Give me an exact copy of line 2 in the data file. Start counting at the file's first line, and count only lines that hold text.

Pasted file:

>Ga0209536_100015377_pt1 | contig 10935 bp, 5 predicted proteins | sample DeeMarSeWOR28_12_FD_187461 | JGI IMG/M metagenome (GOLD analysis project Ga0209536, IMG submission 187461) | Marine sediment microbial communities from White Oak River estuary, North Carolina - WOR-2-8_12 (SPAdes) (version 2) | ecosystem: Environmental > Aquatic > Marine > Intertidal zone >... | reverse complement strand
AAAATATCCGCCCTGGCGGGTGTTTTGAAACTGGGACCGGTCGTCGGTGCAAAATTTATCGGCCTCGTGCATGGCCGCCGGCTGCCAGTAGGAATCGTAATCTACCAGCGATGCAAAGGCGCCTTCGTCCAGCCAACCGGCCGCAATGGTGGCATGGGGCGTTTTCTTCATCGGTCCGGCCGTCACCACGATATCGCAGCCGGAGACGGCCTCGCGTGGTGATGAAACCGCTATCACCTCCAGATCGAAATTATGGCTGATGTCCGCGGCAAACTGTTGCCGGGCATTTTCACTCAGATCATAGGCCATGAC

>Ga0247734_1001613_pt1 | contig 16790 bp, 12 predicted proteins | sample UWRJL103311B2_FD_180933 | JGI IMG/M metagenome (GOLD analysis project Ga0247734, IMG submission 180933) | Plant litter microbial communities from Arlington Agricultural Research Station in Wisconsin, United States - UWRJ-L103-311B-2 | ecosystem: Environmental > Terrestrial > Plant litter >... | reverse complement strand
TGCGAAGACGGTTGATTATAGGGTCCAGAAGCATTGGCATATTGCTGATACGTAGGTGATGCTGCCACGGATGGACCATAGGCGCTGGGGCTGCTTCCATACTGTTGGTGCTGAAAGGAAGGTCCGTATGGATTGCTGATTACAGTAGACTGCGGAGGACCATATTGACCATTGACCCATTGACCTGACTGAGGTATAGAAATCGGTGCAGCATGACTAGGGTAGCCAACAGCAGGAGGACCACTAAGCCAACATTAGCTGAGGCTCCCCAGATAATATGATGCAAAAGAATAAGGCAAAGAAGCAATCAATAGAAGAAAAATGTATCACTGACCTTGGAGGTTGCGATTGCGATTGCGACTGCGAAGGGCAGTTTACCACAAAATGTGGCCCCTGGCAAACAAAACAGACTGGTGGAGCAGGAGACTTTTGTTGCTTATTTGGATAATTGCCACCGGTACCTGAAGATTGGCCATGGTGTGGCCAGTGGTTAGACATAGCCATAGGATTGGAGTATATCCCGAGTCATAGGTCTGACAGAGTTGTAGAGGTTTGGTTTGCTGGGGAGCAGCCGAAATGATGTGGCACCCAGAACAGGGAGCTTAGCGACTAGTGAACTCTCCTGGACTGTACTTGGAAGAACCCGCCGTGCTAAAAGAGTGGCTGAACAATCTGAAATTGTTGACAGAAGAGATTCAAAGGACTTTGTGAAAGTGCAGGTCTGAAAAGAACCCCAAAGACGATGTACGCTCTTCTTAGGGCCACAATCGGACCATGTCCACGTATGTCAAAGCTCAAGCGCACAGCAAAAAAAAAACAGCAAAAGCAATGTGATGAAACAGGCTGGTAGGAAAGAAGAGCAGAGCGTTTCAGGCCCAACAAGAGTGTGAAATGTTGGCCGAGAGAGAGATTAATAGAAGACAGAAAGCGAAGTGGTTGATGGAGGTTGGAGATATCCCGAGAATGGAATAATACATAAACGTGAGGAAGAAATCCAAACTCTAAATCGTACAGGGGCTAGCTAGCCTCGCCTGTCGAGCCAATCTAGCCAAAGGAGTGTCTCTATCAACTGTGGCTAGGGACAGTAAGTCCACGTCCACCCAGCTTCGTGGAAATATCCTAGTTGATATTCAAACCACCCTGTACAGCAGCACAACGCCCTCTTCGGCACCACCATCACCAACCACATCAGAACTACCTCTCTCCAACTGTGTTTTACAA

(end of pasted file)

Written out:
AAAATATCCGCCCTGGCGGGTGTTTTGAAACTGGGACCGGTCGTCGGTGCAAAATTTATCGGCCTCGTGCATGGCCGCCGGCTGCCAGTAGGAATCGTAATCTACCAGCGATGCAAAGGCGCCTTCGTCCAGCCAACCGGCCGCAATGGTGGCATGGGGCGTTTTCTTCATCGGTCCGGCCGTCACCACGATATCGCAGCCGGAGACGGCCTCGCGTGGTGATGAAACCGCTATCACCTCCAGATCGAAATTATGGCTGATGTCCGCGGCAAACTGTTGCCGGGCATTTTCACTCAGATCATAGGCCATGAC